Originally posted December 20th, 2017

If you read any bio about me, it’ll say some variation of “20-year industry veteran…”

I’ve been in the entertainment industry my entire career, but it never would have happened without these three men: Ed Woods, Reggie Ossé aka Combat Jack, and Matt Middleton.

I started in the combined law offices of Ossé & Woods / Middleton & Niles, at 60 East 42nd St, where every major artist and producer of the late ‘90s was either represented or at some point did a deal with a client. The Shyne deal? Ossé & Woods. N.O.R.E.? Middleton & Niles. The entire Bad Boy Hitmen roster of producers? Ossé & Woods. Ruff Ryders, Roc-a-Fella, Violator…. Name any label, any artist, any producer that was at the height of hip-hop from ’97 through the early ‘00s; these guys played a part.

They were hungry and smart as hell and unfuckwittable. With their combined relationships and connections, plus sheer drive and energy, they were young masters of the entertainment law universe. Where Ed was a fast-talker who could be bombastic and over-the-top, Reggie was steady and methodical; two very different personality types that played off of each other not unlike a professional comedy duo. Already a husband and father, Reg would drop career and life jewels at what felt like random moments, would take time to ask me about my future plans, would caution me against pitfalls (like dating clients…and if I was going to date a client, how to make the best of it.) The joint firms were at one point the largest black entertainment law practice (in terms of clients and billing) in the country. Ten years later and that office would have been ripe for Monday nights on VH1. (Ed actually did dabble in reality TV a bit, most recently on WeTV’s Money. Power. Respect.)

Their passion for the business in turn lit a fire in me and helped me realize that I loved the game and the culture — but didn’t want to be buried in the paperwork! I pursued a career on the creative side instead. I called Harve Pierre, a client, and asked if I could intern with him at Bad Boy. My story continued from there.

On Saturday, we were shocked with the news of Ed’s sudden passing. A gregarious personality, always sh*t talking and joking, the idea of him being suddenly gone stunned us all; especially because we’d just recently learned that Reggie was battling late-stage colon cancer.

Then this morning, news came that Reggie had died as well, and all of us who knew them both are collectively stuck right now. Even though we knew what he was battling, Reggie Ossè was one of the most bout-whatever-the-hell-he-said-he-was-gonna-be-about people I knew. When he said he was fighting, I was like “Hell yeah, you’re fighting.” It honestly never crossed my mind that he wouldn’t beat this.

And right after Ed? Did ya’ll have a conference and decide to put the firm back together on the other side? Is there business in the great beyond that Big, Pac & Pimp C need handling? Ya’ll doing deals with Shakir and Baby Chris?

I will never, ever accept that I’m at an age where my peers will die. In my mind, we’re still in our 20s and 30s out here taking this game by storm. The whole world is still at our feet. How is this possible?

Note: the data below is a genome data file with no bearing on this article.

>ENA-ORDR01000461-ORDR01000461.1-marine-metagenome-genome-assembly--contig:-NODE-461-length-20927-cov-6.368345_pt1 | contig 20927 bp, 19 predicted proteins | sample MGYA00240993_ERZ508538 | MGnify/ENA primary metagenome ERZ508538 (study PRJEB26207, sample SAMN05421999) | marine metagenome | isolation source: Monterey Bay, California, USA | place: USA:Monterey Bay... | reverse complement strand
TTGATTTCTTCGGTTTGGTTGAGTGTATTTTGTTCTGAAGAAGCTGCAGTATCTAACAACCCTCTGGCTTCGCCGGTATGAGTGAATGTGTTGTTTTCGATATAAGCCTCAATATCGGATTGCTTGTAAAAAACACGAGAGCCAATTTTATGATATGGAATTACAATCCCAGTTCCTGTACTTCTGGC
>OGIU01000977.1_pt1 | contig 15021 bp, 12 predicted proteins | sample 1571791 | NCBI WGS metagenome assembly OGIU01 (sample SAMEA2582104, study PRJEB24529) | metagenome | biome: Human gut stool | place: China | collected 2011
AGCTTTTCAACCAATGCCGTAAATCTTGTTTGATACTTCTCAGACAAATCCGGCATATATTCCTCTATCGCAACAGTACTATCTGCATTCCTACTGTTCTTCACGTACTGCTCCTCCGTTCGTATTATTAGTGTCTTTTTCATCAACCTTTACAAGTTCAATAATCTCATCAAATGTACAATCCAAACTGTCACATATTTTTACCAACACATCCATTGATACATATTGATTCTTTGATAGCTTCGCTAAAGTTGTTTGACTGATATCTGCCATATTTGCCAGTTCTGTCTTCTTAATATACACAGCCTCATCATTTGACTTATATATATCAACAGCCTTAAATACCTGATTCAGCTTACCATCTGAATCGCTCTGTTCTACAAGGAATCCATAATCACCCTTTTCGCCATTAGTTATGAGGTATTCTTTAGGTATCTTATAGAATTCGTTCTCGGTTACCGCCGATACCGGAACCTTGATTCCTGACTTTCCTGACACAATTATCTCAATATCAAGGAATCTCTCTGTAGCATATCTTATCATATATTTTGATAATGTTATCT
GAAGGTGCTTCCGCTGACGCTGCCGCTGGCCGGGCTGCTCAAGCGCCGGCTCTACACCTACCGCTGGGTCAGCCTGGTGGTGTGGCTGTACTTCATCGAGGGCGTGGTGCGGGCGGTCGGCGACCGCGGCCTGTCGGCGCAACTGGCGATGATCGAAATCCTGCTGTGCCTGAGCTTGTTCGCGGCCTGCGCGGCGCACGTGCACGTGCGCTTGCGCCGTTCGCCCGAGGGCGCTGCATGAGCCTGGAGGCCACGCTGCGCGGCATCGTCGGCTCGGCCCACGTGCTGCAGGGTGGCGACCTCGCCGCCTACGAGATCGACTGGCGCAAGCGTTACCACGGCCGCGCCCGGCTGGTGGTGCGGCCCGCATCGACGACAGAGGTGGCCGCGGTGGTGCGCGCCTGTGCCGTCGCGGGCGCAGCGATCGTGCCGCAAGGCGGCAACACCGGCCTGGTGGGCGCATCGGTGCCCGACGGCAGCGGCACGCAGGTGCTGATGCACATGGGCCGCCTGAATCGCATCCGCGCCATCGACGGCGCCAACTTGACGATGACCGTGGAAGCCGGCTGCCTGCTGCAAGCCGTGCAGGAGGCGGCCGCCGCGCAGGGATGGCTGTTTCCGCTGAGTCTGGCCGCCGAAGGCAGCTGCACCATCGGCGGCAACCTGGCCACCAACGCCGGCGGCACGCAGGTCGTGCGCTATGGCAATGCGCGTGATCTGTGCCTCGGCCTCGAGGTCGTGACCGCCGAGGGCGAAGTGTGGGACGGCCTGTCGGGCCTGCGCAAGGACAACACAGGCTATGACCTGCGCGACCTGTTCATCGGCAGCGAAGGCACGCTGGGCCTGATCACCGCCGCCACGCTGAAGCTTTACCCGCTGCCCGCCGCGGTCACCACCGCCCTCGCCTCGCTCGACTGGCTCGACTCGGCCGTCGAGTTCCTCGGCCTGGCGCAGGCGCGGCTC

As you see the many deserved tributes for Combat Jack over the following days, know that his story started before The Combat Jack Show and Loud Speakers Network. That he was part of the fabric of the business and culture of hip hop in a real, concrete way. That he was part of a team that f*cked heads up when they came in the room and sat at the mahogany conference tables. And that over the years he reinvented himself multiple times, always in ways that would move the culture forward.

Watching Reggie move from law practice to author, then from author to editor at The Source, from there to blogging and finally to the podcast space, breaking new ground and launching multiple platforms — and several new chapters for people — through LSN, helped me to always think about being flexible to adjust with the ever-changing and evolving business of entertainment. Watching him also reminded me to make sure I incorporated my creative passions in whatever I did. He mentored me even when he didn’t realize it.

But also know that it’s deeper than rap. Literally. A practicing Buddhist, Reggie was always warm, gentle, generous and gracious. Always had love, always genuinely happy to see you. Always.

(2018 edit) Reggie’s death made me take a serious look at what #MusicSermon could and should be maybe for the first time since it had become a “thing” five months prior. As I wondered how I could honor his and Ed’s legacies, I realized that continuing to build a platform to tell the untold and forgotten stories in the name of The Culture was the most fitting tribute. Selfishly, I’m so thankful that he saw it building and gave me a thumbs up. It meant everything.

I am thankful for having known these guys. I am thankful for all I learned from them. For the access I gained through them. For the stories I have from them. For this life and business I became part of and learned how to maneuver through because of them.

Each man was truly One of One.

Long live Ossé & Woods. #FuckCancer #WhosYourLawyer

“Internets, you know what time it is: Dream them dreams then man-up and live them dreams, because a life without dreams is black and white, and the universe flows in technicolor and surround-sound. Blaow!” — Reggie Ossé/Combat Jack

PS, If you only read one story about Reggie and his work, read this one.

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